2. The concept of organizational culture is defining for any modern organization. A complex concept, it can reflect different perspectives, depending whether one looks at it from a workforce perspective, from a principle or tradition perspective etc. Depending on the perspective of analysis, several different types of organizational cultures have been identified.
Hofstede, for example, uses four dimensions of power to define the concept of organizational culture. According to his studies, these dimensions of power define the personalities that make up different peoples and this, in turn, plays an important part in the organizational culture of an organization.
One of the most interesting definition of organizational culture, including because it points out a certain perspective, is given by Deal and Kennedy, who said that organizational culture is "the way things get done around here" (Deal T.E. And Kennedy, A.A., 1982). This short definition gives a perspective into how organizational culture is seen by the two: a set of procedures and rules, as well as a set of managerial practices.
Indeed, their model is based on two dimensions, giving four types of organizational culture. The two dimensions are the degree of risk that is encouraged within the organization and the feedback and reward. For example, the high risk, rapid feedback and reward is the type of "tough-guy, macho" culture. From all the companies in the last decades, perhaps no organization is a better example here than Enron, a company that encouraged huge levels of risk and rewarded performance that came out of such operations. Investment banks and brokerage companies are also good example of this type of organizational culture.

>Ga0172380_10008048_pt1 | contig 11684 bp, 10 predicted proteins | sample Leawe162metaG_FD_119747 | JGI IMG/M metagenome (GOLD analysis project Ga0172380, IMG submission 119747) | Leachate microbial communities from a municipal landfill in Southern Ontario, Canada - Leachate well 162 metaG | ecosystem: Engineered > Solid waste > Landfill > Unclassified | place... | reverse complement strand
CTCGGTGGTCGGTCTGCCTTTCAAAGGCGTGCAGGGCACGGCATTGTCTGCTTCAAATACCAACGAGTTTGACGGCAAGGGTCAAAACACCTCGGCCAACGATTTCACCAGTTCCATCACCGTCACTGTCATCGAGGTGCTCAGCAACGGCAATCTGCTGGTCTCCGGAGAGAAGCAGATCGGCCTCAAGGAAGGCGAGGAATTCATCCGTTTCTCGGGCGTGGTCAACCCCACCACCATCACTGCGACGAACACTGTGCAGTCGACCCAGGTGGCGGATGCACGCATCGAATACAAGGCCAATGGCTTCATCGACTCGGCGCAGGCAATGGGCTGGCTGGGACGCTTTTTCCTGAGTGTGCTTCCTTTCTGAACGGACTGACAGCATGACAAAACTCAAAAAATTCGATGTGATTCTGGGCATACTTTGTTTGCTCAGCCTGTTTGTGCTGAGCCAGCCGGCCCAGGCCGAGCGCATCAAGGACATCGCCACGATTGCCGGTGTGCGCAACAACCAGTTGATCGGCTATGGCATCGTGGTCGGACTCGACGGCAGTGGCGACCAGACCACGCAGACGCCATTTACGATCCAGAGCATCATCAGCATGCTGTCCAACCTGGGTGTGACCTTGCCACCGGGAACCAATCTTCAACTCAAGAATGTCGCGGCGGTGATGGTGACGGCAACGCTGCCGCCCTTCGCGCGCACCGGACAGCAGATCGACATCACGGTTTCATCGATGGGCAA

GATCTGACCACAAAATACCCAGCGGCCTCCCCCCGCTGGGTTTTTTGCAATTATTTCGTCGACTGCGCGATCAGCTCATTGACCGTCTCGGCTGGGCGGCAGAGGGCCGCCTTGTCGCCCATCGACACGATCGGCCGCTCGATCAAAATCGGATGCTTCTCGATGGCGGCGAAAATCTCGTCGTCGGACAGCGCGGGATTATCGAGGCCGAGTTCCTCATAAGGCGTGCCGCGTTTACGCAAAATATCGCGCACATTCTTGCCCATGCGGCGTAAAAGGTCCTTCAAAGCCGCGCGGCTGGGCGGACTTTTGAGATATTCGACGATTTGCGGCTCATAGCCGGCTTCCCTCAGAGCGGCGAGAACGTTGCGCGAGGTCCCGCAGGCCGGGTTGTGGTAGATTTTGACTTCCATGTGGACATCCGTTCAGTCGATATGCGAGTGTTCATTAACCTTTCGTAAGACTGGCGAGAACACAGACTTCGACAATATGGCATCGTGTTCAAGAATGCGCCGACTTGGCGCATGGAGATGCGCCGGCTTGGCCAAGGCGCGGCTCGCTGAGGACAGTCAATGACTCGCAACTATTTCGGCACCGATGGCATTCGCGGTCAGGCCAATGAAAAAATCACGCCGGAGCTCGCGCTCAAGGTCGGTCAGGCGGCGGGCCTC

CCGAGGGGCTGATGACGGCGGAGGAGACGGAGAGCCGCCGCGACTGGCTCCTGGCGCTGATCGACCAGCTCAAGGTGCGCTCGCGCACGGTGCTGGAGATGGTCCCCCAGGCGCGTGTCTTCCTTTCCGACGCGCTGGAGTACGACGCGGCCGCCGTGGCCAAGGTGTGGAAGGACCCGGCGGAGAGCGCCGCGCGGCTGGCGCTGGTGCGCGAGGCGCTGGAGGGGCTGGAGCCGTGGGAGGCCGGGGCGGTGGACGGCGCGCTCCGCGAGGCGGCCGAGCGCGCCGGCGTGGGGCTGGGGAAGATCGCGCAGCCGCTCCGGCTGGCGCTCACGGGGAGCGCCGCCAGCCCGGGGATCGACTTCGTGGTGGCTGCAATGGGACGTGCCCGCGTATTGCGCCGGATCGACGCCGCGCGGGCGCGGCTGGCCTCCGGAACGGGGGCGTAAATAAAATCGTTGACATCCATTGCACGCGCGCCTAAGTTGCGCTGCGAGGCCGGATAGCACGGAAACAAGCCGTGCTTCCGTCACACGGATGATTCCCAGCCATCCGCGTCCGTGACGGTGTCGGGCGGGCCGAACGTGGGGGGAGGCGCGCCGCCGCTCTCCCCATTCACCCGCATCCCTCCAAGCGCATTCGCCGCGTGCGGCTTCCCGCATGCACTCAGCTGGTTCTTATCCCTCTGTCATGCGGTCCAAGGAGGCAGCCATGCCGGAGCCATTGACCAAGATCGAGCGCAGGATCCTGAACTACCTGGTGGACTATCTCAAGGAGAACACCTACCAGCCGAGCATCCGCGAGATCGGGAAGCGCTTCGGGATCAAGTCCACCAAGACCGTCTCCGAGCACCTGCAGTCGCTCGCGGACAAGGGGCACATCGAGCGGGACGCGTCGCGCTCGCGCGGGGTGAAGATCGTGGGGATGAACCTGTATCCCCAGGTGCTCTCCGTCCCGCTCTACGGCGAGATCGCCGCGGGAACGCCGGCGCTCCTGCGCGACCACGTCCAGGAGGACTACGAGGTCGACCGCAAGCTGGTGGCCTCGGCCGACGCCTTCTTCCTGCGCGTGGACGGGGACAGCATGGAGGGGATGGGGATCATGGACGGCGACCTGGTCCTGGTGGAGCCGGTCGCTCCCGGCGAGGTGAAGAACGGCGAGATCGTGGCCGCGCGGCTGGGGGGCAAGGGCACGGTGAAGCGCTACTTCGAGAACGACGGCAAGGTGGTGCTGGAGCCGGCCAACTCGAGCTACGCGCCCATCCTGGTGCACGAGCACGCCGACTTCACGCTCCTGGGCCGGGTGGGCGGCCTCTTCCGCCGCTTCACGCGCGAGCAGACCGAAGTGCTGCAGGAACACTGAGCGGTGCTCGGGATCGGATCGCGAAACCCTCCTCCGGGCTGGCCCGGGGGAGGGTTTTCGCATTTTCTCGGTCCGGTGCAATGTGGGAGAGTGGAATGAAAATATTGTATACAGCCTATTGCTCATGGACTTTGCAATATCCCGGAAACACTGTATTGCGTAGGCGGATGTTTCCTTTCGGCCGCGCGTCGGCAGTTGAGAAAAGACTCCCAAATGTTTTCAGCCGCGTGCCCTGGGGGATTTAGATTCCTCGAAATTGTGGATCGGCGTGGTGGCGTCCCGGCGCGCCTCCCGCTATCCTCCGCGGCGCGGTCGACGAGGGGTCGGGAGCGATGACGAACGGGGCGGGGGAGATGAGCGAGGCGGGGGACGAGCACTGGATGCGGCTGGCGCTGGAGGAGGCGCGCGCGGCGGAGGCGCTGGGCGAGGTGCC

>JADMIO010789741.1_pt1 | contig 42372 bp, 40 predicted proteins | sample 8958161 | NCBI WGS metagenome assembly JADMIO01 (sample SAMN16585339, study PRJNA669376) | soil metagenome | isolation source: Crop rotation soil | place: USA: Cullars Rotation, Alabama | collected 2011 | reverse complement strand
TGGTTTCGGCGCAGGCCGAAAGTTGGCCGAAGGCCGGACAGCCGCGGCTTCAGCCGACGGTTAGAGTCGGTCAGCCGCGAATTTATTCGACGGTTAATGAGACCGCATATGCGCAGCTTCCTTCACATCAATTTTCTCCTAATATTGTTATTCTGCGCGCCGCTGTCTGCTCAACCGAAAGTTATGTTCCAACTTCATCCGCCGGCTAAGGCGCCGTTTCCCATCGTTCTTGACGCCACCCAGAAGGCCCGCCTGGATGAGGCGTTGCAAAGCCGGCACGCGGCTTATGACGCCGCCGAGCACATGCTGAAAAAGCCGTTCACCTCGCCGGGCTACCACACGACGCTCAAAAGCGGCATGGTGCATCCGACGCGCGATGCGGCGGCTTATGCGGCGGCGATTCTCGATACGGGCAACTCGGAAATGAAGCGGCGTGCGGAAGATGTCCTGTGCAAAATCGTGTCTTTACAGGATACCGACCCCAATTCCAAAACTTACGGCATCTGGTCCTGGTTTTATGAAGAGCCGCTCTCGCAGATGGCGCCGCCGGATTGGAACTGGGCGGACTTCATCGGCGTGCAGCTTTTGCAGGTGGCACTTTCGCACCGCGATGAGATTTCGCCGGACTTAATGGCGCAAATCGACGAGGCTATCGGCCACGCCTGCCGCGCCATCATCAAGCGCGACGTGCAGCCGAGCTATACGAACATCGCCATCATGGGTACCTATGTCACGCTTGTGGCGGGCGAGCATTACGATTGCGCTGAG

Schein (1992) brings several additional elements in the definition of organizational culture. According to his work, organizational culture includes a series of elements, which he calls artifacts, that stay on with a company no matter what policy, vision or strategy the management has. These artifacts include things such as company values, tacit assumptions, rituals etc. In a way, these are elements that influence "the way things are done" in an organization, something previously discussed in another paragraph.
Other theories about organizational culture seem a blend of other theories. The idea is, of course, to put together elements such as those described by Schein with more concrete elements, such as mechanisms, control systems or structures, processes that impact the way knowledge is communicated around the organization.
All these attempts to define organizational culture as a concept prove one particular thing: the culture of any organization is the basis of all things that the respective organization does and represents. The organizational culture is thus defining for any profit or non-profit entity: it shows what the company is, how it goes about doing things, what it believes in etc. All decisions will be made taking into account the organization's culture as well, its values, its history, its beliefs etc.
With this in mind, studying the culture of an organization could prove relevant in terms of anticipating the decisions that an organization is likely to make at a certain point, in all its areas of activity. The organizational culture thus gives elements about how such an entity is likely to act and how it will develop.
The case of Home Depot, for example, is an interesting one. A lot of information about this company's organizational culture can be found on their website. The best place to start is with the company values that include excellent customer service, taking care of our people, building strong relationships, respect for all people, entrepreneurial spirit, doing the right thing and giving back. Each of these elements gives a good idea about the type of company that Home Depot is.
As such, the first thing that the values mention is the excellent customer service. Home Depot is a retailer and, as a consequence, it interacts a lot with consumers. It is important, because of that, to focus on the consumer, to ensure that the customer receives all the needed attention and service.
The second set of values refers to the company's human resource. The company encourages and supports diversity (respect for all people) and wants to take care of its people, namely it has a series of human resource policies in place that provide for a motivational framework within the company and that encourage the development of the workforce.
Finally, another set of values refers…[continue]